A 2013 internal audit revealed that Wildlife Services’ accounting practices lacked transparency and violated state and federal laws. The program employs incredibly cruel tools to kill wildlife including aerial gunning, leghold traps, snares and poisons.
"It is long past time that we base wildlife management decisions on the best available science, not on antiquated anti-wolf rhetoric and myth," said Bethany Cotton, wildlife program director for WildEarth Guardians. "Wildlife Services needs to come out of the shadows, update its analyses and adopt practices in keeping with modern science and values about the ethical treatment of animals."
The environmental assessment prepared by Wildlife Services failed to provide data to support several of its core assertions. For example, Wildlife Services claimed that killing wolves reduced wolf-caused losses of livestock, yet recent peer-reviewed research from Washington State University directly contradicts this conclusion, finding that killing wolves actually leads to an increase in wolf-livestock conflicts. The environmental assessment also fails to address the ecological effects of killing wolves in Washington, including impacts on wolf populations in neighboring states and on non-target animals, including federally protected grizzly bears and Canada lynx.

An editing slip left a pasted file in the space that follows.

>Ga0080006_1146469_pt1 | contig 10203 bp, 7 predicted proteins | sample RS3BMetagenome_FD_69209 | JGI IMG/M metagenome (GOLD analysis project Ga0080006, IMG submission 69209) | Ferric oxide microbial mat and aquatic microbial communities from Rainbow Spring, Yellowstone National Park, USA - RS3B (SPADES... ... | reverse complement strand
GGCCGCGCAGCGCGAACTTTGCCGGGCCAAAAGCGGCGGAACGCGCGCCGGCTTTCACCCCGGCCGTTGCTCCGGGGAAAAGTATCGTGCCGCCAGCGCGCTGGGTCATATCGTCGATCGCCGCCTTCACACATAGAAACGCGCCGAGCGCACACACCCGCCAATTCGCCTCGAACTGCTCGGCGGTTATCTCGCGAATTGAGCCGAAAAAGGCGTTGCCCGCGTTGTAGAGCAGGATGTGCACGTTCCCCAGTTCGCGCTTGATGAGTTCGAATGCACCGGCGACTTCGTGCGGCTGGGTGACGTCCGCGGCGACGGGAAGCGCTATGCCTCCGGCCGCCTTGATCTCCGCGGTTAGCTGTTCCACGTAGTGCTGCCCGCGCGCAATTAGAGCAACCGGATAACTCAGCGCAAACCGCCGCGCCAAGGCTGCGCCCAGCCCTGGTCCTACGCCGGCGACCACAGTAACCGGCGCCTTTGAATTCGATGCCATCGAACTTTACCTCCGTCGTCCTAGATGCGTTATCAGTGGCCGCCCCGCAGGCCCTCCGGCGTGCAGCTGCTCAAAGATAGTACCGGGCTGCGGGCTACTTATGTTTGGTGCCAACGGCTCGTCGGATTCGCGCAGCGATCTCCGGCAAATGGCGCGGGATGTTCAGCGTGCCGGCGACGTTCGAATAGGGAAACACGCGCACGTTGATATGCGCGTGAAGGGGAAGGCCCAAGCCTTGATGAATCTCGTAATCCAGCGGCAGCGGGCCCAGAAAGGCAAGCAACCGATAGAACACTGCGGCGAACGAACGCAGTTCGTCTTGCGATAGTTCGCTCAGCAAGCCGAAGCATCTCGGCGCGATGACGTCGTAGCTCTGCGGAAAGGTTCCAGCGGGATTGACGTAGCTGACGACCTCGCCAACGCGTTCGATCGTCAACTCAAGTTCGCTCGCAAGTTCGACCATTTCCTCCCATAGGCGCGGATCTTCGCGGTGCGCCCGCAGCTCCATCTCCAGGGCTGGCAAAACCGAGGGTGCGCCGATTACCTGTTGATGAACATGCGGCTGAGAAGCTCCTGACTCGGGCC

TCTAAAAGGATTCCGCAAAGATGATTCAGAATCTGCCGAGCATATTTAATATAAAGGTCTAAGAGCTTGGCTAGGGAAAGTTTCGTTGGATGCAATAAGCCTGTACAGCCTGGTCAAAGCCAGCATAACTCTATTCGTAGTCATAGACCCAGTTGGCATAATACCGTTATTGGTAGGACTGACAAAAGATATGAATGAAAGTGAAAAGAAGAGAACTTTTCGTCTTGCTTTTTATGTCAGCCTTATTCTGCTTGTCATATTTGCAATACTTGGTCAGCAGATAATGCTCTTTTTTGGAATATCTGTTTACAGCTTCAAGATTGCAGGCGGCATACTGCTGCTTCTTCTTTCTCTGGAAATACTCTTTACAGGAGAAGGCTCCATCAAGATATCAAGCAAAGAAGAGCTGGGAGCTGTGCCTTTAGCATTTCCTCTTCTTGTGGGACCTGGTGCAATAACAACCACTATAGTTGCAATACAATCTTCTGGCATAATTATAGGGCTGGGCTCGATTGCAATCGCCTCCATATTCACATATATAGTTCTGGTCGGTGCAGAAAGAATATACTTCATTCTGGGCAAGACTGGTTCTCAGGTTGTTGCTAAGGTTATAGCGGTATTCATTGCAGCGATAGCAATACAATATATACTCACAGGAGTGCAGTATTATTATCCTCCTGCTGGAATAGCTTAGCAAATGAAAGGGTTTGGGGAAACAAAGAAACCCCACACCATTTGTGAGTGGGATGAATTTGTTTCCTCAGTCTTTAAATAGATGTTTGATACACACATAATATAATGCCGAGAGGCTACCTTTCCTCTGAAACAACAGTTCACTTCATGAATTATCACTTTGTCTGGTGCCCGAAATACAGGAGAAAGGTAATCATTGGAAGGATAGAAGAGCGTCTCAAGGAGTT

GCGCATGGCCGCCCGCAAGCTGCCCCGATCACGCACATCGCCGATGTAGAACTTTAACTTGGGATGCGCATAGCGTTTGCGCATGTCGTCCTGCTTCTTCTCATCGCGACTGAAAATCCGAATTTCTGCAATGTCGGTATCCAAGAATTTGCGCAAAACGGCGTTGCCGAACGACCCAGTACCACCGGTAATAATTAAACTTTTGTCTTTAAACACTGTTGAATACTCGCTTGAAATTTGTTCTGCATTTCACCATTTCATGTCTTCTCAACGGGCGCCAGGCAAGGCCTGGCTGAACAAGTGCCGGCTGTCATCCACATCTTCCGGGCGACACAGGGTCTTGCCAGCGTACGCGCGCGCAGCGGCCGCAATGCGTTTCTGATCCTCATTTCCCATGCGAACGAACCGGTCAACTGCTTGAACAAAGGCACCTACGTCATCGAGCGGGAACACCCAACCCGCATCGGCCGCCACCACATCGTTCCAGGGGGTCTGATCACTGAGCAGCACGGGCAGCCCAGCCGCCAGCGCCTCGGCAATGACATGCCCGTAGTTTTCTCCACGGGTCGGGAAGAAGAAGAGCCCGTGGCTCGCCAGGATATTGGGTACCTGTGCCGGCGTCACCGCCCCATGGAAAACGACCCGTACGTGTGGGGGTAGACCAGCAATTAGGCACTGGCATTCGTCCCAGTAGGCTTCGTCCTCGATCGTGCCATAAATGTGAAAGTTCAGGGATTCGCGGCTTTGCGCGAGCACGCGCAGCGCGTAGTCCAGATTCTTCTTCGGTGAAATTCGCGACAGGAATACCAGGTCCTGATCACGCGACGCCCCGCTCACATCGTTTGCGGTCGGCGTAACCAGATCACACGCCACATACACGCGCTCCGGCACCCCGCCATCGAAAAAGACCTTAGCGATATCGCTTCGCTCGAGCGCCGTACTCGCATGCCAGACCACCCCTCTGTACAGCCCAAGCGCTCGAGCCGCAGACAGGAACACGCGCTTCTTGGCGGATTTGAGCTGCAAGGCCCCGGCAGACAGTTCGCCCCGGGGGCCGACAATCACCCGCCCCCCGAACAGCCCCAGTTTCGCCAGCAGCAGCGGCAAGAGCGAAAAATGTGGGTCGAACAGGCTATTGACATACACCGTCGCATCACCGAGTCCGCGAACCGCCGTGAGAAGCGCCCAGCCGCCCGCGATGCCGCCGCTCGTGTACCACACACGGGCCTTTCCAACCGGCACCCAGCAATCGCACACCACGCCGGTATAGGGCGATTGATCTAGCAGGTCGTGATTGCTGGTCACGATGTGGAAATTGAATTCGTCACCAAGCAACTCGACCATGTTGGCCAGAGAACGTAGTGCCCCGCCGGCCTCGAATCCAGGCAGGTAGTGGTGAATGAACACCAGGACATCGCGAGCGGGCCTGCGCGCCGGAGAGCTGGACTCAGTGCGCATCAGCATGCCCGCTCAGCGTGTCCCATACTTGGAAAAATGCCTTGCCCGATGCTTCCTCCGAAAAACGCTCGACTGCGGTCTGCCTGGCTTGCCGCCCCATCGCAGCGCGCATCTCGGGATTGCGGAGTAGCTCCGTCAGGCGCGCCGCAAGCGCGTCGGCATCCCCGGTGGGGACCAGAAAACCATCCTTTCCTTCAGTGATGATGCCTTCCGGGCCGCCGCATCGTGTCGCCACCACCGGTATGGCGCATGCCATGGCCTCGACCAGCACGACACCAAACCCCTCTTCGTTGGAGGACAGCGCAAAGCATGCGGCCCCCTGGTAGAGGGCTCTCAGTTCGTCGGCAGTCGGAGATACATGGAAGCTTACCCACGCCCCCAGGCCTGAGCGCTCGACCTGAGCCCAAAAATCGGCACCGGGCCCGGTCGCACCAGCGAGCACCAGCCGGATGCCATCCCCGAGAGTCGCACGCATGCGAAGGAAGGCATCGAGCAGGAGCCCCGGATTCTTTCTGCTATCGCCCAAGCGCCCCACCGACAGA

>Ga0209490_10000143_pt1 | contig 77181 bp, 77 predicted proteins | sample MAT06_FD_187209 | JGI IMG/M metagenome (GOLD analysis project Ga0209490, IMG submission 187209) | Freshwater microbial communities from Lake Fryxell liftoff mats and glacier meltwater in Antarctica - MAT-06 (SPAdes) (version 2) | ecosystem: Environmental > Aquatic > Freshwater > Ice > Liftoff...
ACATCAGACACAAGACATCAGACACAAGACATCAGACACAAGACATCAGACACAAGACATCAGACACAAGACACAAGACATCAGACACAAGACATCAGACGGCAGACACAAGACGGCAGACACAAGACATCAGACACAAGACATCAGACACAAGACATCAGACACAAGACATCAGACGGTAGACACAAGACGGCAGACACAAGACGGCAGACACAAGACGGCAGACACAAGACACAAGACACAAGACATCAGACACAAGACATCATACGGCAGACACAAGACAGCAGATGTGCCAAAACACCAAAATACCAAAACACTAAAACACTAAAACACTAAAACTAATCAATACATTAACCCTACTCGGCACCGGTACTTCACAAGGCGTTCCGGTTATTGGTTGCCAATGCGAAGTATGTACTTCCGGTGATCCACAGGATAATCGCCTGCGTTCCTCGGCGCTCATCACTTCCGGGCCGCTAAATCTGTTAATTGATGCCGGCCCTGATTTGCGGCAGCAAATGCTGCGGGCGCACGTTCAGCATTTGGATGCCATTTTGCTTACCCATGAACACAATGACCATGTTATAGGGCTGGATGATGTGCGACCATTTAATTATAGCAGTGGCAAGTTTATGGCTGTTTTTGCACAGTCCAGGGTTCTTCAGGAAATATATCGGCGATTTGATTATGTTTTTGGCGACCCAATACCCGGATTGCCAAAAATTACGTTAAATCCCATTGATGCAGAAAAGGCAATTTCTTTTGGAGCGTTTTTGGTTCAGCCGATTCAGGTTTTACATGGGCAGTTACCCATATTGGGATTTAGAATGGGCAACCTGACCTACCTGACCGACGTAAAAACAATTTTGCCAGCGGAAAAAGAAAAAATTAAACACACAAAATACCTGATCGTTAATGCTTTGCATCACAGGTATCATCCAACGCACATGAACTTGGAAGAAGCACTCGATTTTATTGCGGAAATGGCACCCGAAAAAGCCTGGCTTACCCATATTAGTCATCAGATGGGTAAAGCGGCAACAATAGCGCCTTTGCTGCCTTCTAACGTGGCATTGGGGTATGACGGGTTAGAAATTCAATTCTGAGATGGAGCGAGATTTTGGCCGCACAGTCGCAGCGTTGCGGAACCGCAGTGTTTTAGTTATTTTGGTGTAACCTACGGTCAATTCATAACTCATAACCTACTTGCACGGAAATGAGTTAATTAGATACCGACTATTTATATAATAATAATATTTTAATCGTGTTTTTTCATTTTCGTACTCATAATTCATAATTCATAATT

"This decision is so incredibly encouraging," said Nick Cady, legal director of Cascadia Wildlands. "We have been working for over a decade to hold Wildlife Services accountable for its blind, reckless lethal control programs. This decision paves the way for meaningful analysis of the program’s impacts and hopefully a meaningful look at whether or not this wolf killing is worth it."
Washington has experienced Wildlife Services’ wolf killing program firsthand. In August 2014, Wildlife Services snipers shot and killed the Huckleberry wolf pack’s alpha female during a helicopter gunning operation. The death of the Huckleberry pack’s breeding female threatens the future of the entire pack.
Wildlife Services also "advised" the Washington Department of Fish and Wildlife in the contentious 2012 killing of Washington’s Wedge wolf pack. In that instance, WDFW killed seven wolves after predation of livestock on public lands, despite the rancher’s failure to take sufficient action to protect his cattle.